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Reporter shames airline for not upgrading her due to injury — is she right?

Taking a much-needed break from the daily grind is great, but what happens when you get hurt abroad?

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Australian television reporter Jodi Lee recently caught a flight on budget airline Jetstar, but it was not a pleasant one at all. According to, Lee had injured her Achilles tendon during a trip to Thailand and came on board with a doctor’s note indicating that she needed to keep her leg elevated, but the airline refused her request to be upgraded to business class.

Although the airline responded to the allegations in a lengthy statement to The New Zealand Herald, saying, “It’s disappointing that Ms Lee’s experience with us didn’t meet her expectations but our team did try to make her flight with us more comfortable.” They then went on to detail how they accommodated Lee’s injury.

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Limited mobility from an injury makes air travel much more complicated, and sometimes it’s not possible to reschedule your trip. But is your airline expected to upgrade you so you can sit in comfort instead of having small children trip over your cast (and cause you an incomprehensible amount of pain) while you’re stuck in economy?

Well, that largely depends on your airline.

Airplanes aren't obligated to upgrade you

According to the Daily Mail, if a passenger breaks their leg, there is usually an option to be upgraded. Almost two-thirds of airline staff surveyed by Skyscanner revealed that a passenger with a broken bone would be more likely to be upgraded free of charge.

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British Airways‘ website states that passengers travelling with a full leg cast “can travel in our First and Club World (business long haul) cabins that offer more legroom. To be able to travel in our other cabins you will need to buy an extra seat with moveable armrests so you can elevate your leg.”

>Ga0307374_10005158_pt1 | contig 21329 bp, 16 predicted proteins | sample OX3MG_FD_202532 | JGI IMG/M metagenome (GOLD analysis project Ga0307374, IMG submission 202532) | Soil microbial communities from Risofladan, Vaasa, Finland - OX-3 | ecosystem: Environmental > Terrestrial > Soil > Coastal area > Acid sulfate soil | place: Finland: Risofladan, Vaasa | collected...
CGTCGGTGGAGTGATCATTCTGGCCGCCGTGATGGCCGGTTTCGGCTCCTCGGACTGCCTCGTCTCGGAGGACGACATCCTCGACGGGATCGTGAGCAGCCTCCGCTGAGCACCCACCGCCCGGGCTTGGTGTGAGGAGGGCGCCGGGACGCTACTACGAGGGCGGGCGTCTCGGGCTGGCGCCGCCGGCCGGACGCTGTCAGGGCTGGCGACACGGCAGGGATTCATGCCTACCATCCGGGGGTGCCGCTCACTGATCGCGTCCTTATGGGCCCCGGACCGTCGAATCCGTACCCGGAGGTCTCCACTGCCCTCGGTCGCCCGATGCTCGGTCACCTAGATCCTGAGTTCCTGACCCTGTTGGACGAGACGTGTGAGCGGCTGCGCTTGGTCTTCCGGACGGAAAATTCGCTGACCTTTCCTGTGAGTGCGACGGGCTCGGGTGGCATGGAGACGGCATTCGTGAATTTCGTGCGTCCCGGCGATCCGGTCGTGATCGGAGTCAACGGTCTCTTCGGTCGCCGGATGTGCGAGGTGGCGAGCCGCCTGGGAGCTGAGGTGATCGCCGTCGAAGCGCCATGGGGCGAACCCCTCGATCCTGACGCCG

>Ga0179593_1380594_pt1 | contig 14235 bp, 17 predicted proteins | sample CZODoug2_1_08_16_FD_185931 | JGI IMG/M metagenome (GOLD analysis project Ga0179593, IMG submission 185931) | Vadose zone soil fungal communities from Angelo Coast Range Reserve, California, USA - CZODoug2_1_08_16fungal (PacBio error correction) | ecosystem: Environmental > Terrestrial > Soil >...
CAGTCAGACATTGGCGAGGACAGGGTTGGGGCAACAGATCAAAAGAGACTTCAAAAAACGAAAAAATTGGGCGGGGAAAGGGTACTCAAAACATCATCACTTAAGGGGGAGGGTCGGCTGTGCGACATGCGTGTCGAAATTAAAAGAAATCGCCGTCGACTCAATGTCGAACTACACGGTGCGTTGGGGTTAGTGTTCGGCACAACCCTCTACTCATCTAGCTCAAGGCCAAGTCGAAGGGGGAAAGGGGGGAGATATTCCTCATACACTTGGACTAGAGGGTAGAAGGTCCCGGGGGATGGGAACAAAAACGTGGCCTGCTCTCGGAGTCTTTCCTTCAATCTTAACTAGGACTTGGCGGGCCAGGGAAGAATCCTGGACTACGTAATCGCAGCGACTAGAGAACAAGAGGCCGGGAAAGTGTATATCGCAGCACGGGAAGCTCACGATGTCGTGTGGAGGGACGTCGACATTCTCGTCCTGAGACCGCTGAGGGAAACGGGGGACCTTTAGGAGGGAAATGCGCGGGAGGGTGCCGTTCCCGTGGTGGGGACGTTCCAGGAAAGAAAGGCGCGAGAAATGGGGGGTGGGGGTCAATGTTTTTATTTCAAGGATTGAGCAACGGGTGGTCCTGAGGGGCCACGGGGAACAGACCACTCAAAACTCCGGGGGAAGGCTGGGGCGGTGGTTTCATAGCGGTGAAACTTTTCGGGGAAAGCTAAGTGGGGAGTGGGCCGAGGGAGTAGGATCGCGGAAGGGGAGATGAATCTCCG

While director of campaigns and communications at Matt Levey told The Huffington Post Australia that travellers are solely responsible for their injuries.

“Consumers need to take responsibility for any mishaps that happen when travelling. Don’t assume that travel providers, in particular airlines, are going to do you any favours,” Levey said. “If you don’t have travel insurance, you are at the mercy of the airline’s cancellation and rebooking policies. Depending on the category of your ticket, this might involve forfeiting most or all of your fare, and paying some significant extra fees.”

It appears that when injured, you are at the mercy of the airline, and they do not appear to be under any obligation to upgrade you. That’s why travel insurance is a must! But remember, the easiest way to get an upgrade is to just ask, and do so with a pleasant attitude.

Do you feel airlines should be obligated to upgrade passengers who have suffered injuries while on holiday? Or should they be expected to pay for such perks? Let us know your thoughts in the comments below.

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